Thursday, November 18, 2010

Rental Licensing is Fiscally Desirable to Communities

As Bellingham ponders licensing and inspection of rental properties, the City Council and the Mayor ought to consider the longer term, fiscal ramifications of such a program.

College Station, Texas, home to Texas A&M University, is considering licensing of rental properties. (Click here, here and here to read about these efforts) My contact provided me with information from a certified public accountant in that city who spent 22 years auditing tax returns for small businesses. He concludes that the "operation of rental properties on established, single family neighborhoods [is] a transfer of wealth from owner/occupant to investor/landlord." He opines that over the long run, incursion of or conversion to rental properties leads to decreased property values. Poor property maintenance degrades curb appeal of these properties and one can only wonder about the condition of the rental inside when the outside is not cared for.

There is a decrease in asset value that erodes the tax base for the local jurisdictions. There is a concomitant loss of quality of life for the nearby homeowners due to noise, additional traffic, and an unstable resident population. The tenants can also suffer from poor rental conditions that are hazardous to their health or downright dangerous. Even the landlord can lose at sale time as the value of his asset is equally degraded by surrounding rentals that are not kept in good condition.

He goes on to say, "But the biggest loss of property value is suffered by the owner/occupant in the neighborhood. Due to the federal tax treatment of the owner's personal property, he suffers a double whammy. Any losses by the owner/occupant due to the decrease in the value is not allowed, as a tax loss at any time (usually at the time of sale). On the other hand, the investor/landlord, while generally realizing a positive cash flow covering out of pocket expenses, can additionally deduct for tax purposes all depreciation, interest, taxes, insurance, management fees, etc. etc. This invariably allows a tax loss from the rental properties that can offset other taxable income from wages or passive income up to the losses plus $25,000. The result to the investor'/landlord is a cash savings in federal taxes year after year regardless of any general decline in asset value."

He continues, "The result of the rental activity in the established neighborhood is a general decline or reduction of asset value in the absence of any real estate boom. The owner/occupant suffers a general uncompensated loss in asset value while an investor/landlord realizes a decrease in taxes paid year after year resulting in a transfer of wealth. Since it is outside our ability to correct the inequity of the federal tax code, in the interest of all concerned, the value of property should be protected by whatever means possible."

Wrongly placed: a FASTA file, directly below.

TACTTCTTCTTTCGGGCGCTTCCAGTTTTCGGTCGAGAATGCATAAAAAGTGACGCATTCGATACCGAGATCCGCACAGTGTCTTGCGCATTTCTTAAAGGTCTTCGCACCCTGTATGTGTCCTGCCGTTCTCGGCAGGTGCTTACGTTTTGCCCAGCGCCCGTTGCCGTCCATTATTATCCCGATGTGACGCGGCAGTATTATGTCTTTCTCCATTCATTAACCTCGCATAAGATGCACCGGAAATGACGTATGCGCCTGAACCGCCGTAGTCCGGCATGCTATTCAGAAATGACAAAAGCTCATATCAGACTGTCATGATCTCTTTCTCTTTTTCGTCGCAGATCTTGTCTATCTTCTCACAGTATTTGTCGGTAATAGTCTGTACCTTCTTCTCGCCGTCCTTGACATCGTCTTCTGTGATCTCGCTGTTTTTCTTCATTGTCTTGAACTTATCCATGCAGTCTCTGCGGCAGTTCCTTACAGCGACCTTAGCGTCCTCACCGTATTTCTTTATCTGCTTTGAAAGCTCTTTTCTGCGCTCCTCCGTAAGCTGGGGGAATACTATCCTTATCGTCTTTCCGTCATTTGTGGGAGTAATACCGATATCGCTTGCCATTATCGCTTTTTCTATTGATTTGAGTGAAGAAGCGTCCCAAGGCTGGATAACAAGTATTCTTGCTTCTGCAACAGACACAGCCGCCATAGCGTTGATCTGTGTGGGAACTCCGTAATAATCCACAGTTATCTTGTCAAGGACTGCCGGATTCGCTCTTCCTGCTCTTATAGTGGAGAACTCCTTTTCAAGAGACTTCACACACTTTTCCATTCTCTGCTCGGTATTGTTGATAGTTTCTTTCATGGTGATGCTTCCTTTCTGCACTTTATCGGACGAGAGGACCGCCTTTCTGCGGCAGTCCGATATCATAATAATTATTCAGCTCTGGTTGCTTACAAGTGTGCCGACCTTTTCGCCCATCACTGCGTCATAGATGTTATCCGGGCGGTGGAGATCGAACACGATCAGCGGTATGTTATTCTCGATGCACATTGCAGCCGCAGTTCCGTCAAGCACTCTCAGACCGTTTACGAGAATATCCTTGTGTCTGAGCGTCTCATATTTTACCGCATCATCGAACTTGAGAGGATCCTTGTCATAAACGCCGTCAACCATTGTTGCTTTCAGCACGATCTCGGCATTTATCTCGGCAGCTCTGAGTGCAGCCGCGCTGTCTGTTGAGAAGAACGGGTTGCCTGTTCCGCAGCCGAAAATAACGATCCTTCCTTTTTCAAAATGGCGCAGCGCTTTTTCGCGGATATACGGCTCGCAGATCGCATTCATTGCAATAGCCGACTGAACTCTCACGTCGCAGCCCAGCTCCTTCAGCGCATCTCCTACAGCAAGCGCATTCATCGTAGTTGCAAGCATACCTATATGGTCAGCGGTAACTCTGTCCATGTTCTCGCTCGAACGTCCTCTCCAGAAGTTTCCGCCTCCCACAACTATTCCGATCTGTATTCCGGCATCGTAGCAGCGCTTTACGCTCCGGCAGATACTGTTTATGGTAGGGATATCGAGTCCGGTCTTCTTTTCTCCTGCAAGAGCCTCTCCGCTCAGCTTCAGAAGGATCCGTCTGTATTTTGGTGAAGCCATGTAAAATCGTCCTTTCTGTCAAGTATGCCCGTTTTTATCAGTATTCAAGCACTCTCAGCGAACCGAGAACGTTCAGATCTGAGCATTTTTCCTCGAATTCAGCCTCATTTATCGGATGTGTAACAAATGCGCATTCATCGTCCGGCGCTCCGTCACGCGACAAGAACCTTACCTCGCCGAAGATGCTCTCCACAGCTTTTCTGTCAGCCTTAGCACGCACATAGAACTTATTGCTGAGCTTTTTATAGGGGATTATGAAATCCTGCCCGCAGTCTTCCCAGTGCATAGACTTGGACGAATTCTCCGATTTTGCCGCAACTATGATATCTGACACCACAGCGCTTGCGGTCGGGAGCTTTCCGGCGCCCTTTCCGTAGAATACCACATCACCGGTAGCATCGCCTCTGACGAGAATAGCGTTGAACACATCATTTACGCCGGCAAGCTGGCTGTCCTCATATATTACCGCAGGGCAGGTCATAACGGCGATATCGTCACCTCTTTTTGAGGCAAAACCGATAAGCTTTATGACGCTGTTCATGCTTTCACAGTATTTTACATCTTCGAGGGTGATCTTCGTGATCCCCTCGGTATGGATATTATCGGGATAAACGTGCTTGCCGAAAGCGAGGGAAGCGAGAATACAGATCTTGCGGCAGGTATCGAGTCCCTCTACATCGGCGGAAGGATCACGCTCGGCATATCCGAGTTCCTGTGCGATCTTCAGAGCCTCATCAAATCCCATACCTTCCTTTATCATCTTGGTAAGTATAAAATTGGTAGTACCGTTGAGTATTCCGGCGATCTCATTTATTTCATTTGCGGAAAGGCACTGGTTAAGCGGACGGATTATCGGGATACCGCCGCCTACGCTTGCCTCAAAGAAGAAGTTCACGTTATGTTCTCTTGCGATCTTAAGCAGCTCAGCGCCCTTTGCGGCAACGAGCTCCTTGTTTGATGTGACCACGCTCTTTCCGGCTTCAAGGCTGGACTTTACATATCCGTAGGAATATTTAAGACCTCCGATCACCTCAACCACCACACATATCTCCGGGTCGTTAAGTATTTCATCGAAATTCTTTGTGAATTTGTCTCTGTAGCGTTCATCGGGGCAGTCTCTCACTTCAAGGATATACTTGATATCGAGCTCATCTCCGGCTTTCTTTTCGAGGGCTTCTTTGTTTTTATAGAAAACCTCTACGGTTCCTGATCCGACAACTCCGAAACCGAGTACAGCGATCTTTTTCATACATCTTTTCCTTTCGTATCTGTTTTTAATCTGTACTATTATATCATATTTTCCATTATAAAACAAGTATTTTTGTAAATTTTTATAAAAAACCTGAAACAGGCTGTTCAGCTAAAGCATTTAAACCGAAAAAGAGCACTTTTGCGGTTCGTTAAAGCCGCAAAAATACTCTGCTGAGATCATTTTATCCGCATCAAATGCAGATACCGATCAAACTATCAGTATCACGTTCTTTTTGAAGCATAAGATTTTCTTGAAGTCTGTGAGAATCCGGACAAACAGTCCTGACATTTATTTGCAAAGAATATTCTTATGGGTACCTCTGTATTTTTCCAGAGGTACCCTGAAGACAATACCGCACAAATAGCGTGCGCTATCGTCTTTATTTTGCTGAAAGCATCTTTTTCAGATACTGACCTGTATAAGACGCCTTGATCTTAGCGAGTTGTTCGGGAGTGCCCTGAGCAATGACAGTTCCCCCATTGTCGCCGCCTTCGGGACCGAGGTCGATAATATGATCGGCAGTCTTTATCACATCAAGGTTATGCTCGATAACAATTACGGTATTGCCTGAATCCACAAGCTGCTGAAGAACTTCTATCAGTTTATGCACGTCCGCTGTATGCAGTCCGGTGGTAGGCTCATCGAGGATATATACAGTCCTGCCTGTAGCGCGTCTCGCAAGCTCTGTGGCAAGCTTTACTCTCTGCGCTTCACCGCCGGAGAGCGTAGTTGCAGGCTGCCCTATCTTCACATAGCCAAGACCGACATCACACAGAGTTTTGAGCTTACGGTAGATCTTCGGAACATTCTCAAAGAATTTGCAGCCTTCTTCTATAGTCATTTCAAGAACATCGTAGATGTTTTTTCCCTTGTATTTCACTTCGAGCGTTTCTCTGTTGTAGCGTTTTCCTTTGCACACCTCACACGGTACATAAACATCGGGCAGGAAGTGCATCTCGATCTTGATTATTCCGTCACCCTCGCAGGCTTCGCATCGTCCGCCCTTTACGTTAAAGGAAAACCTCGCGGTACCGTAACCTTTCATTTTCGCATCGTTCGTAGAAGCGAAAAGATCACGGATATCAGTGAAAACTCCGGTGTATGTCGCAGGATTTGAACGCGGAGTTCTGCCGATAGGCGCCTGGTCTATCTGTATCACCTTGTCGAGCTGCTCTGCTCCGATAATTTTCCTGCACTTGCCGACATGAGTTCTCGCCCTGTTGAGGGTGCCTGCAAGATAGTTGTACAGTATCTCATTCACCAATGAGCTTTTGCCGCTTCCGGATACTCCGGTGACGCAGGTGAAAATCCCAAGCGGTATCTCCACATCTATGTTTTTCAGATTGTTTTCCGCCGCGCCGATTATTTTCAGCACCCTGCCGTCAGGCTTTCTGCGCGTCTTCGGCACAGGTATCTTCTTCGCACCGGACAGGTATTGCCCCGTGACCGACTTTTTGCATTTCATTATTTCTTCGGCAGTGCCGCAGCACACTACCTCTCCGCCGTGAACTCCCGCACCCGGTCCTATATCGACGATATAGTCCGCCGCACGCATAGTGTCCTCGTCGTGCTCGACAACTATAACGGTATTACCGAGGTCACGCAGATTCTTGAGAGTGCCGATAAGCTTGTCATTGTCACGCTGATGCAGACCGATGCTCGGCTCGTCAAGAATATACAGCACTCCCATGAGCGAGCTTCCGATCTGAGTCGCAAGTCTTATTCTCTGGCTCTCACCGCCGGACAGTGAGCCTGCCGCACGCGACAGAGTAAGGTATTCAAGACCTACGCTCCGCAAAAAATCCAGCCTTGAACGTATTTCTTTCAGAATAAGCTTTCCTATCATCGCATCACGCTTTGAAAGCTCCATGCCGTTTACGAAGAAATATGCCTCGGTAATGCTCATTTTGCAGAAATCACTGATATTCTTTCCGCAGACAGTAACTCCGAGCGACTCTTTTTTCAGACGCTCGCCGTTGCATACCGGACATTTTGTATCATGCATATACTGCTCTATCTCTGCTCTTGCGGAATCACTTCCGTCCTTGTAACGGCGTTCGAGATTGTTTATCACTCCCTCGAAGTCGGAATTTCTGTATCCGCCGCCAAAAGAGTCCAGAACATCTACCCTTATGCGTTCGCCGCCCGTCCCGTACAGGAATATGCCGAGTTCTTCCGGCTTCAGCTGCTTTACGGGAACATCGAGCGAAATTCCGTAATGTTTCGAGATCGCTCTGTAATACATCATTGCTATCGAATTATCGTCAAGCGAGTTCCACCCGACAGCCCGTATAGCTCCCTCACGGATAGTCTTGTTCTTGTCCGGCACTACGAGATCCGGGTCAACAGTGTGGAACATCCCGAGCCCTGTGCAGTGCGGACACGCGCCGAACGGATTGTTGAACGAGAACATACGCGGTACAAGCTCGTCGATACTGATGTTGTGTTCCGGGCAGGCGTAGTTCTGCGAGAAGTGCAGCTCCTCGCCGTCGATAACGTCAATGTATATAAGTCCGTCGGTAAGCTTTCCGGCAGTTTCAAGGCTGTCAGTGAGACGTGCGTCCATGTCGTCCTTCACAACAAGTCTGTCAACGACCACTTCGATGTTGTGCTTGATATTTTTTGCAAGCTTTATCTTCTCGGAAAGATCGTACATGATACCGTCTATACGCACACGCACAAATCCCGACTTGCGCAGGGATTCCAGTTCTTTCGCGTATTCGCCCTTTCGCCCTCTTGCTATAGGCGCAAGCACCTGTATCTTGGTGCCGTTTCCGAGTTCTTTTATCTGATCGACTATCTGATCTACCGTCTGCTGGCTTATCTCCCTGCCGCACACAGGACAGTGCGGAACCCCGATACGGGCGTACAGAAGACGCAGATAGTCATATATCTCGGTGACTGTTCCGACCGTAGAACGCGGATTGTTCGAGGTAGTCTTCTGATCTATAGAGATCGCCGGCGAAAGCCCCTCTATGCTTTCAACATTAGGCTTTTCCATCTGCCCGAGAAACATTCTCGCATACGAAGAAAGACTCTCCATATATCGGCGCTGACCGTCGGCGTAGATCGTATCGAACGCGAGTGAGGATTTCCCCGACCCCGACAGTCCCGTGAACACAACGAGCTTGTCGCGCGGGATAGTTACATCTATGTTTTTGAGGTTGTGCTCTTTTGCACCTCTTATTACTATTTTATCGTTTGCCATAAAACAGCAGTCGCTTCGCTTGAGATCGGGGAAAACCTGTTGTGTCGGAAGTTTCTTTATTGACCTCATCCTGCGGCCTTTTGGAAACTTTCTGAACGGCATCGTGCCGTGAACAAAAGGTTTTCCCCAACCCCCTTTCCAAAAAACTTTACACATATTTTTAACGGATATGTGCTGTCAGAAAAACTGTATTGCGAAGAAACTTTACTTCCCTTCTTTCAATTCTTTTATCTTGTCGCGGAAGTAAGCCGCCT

Given the tax treatment of rentals, any argument that rental properties are not a business becomes ludicrous. All businesses in Bellingham are licensed with the exception of rental properties. Even landlord associations refer to themselves as the "rental industry." It is time to license this industry and to inspect its units for the health and safety of the renters and to ensure that the rental stock does not degrade property values and erode the tax base.

1 comment:

Anonymous said...

Zonemaven is perplexed ??? about the mayor's attitude ???
How about accepting that the mayor chooses to pander to pressure groups and middle finger the public in a well known tradition common to our small town line of people like Tim Douglas of "Arts Center" notoriety and Asmundsen of the same ilk... now Pike. Could it be the air around here that is to blame?

Totally ignoring the city well-being and in encouragement of district blight His Honor continues to shelve action to do something about the corrosion that is uncontrolled rental property.

Which of the special interests are pulling his strings? Who knows.? Commonsense asserts somebody must be deflecting him from making landlords follow some rules as EVERY other business in town must do under city license rules.

IF YOU WERE MAYOR and you had a low or no cost remedy would YOU allow the rental agents to promote district decay?

Something is smelly in a background that allows code breakers and real estate interests to manipulate city government in ways disadvantageous to most citizens.

Maybe the mayor should enter the fish business he seems to be an expert in "red herrings" like those he uses when claiming fiscal constraints on a licensing remedial measure.
REPEAT AGAIN; RENTAL LICENSING FEES WILL OFFSET ENFORCEMENT COSTS How can that be a bad deal except for the special interests that do not want controls and pull Pike's strings with vigor?

Suitable slogan which will be absent from any Pike reelection activity: